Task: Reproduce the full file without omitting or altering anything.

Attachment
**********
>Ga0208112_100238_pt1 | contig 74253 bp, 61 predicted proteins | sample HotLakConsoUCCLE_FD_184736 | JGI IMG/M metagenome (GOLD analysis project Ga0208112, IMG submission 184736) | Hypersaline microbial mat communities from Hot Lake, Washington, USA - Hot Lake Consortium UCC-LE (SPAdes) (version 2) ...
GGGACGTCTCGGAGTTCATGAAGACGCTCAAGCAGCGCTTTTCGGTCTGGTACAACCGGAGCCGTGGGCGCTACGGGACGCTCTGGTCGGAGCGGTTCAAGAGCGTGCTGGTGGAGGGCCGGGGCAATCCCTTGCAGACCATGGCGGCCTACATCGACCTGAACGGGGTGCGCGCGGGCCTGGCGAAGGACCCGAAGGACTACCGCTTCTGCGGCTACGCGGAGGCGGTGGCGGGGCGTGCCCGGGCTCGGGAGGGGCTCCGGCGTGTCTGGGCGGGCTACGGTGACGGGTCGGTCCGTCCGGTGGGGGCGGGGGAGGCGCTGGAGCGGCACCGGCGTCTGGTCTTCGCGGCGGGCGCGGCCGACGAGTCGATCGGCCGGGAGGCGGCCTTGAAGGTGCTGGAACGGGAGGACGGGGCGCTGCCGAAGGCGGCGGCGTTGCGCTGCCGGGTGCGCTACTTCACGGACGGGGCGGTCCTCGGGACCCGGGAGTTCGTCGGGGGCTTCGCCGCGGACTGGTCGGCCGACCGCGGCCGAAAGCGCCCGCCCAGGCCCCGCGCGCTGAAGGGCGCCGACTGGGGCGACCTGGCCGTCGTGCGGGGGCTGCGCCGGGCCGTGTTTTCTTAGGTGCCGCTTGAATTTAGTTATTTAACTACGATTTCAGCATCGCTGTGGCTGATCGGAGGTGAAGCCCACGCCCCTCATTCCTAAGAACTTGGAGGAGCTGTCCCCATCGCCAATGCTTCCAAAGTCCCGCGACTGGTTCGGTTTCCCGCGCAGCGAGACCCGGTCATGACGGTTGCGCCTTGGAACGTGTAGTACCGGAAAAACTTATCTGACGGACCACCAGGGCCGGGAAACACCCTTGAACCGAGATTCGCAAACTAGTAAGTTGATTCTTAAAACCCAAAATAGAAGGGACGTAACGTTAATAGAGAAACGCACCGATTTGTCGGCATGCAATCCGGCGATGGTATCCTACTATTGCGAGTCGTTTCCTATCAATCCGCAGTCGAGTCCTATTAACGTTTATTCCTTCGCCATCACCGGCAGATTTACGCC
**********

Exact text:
>Ga0208112_100238_pt1 | contig 74253 bp, 61 predicted proteins | sample HotLakConsoUCCLE_FD_184736 | JGI IMG/M metagenome (GOLD analysis project Ga0208112, IMG submission 184736) | Hypersaline microbial mat communities from Hot Lake, Washington, USA - Hot Lake Consortium UCC-LE (SPAdes) (version 2) ...
GGGACGTCTCGGAGTTCATGAAGACGCTCAAGCAGCGCTTTTCGGTCTGGTACAACCGGAGCCGTGGGCGCTACGGGACGCTCTGGTCGGAGCGGTTCAAGAGCGTGCTGGTGGAGGGCCGGGGCAATCCCTTGCAGACCATGGCGGCCTACATCGACCTGAACGGGGTGCGCGCGGGCCTGGCGAAGGACCCGAAGGACTACCGCTTCTGCGGCTACGCGGAGGCGGTGGCGGGGCGTGCCCGGGCTCGGGAGGGGCTCCGGCGTGTCTGGGCGGGCTACGGTGACGGGTCGGTCCGTCCGGTGGGGGCGGGGGAGGCGCTGGAGCGGCACCGGCGTCTGGTCTTCGCGGCGGGCGCGGCCGACGAGTCGATCGGCCGGGAGGCGGCCTTGAAGGTGCTGGAACGGGAGGACGGGGCGCTGCCGAAGGCGGCGGCGTTGCGCTGCCGGGTGCGCTACTTCACGGACGGGGCGGTCCTCGGGACCCGGGAGTTCGTCGGGGGCTTCGCCGCGGACTGGTCGGCCGACCGCGGCCGAAAGCGCCCGCCCAGGCCCCGCGCGCTGAAGGGCGCCGACTGGGGCGACCTGGCCGTCGTGCGGGGGCTGCGCCGGGCCGTGTTTTCTTAGGTGCCGCTTGAATTTAGTTATTTAACTACGATTTCAGCATCGCTGTGGCTGATCGGAGGTGAAGCCCACGCCCCTCATTCCTAAGAACTTGGAGGAGCTGTCCCCATCGCCAATGCTTCCAAAGTCCCGCGACTGGTTCGGTTTCCCGCGCAGCGAGACCCGGTCATGACGGTTGCGCCTTGGAACGTGTAGTACCGGAAAAACTTATCTGACGGACCACCAGGGCCGGGAAACACCCTTGAACCGAGATTCGCAAACTAGTAAGTTGATTCTTAAAACCCAAAATAGAAGGGACGTAACGTTAATAGAGAAACGCACCGATTTGTCGGCATGCAATCCGGCGATGGTATCCTACTATTGCGAGTCGTTTCCTATCAATCCGCAGTCGAGTCCTATTAACGTTTATTCCTTCGCCATCACCGGCAGATTTACGCC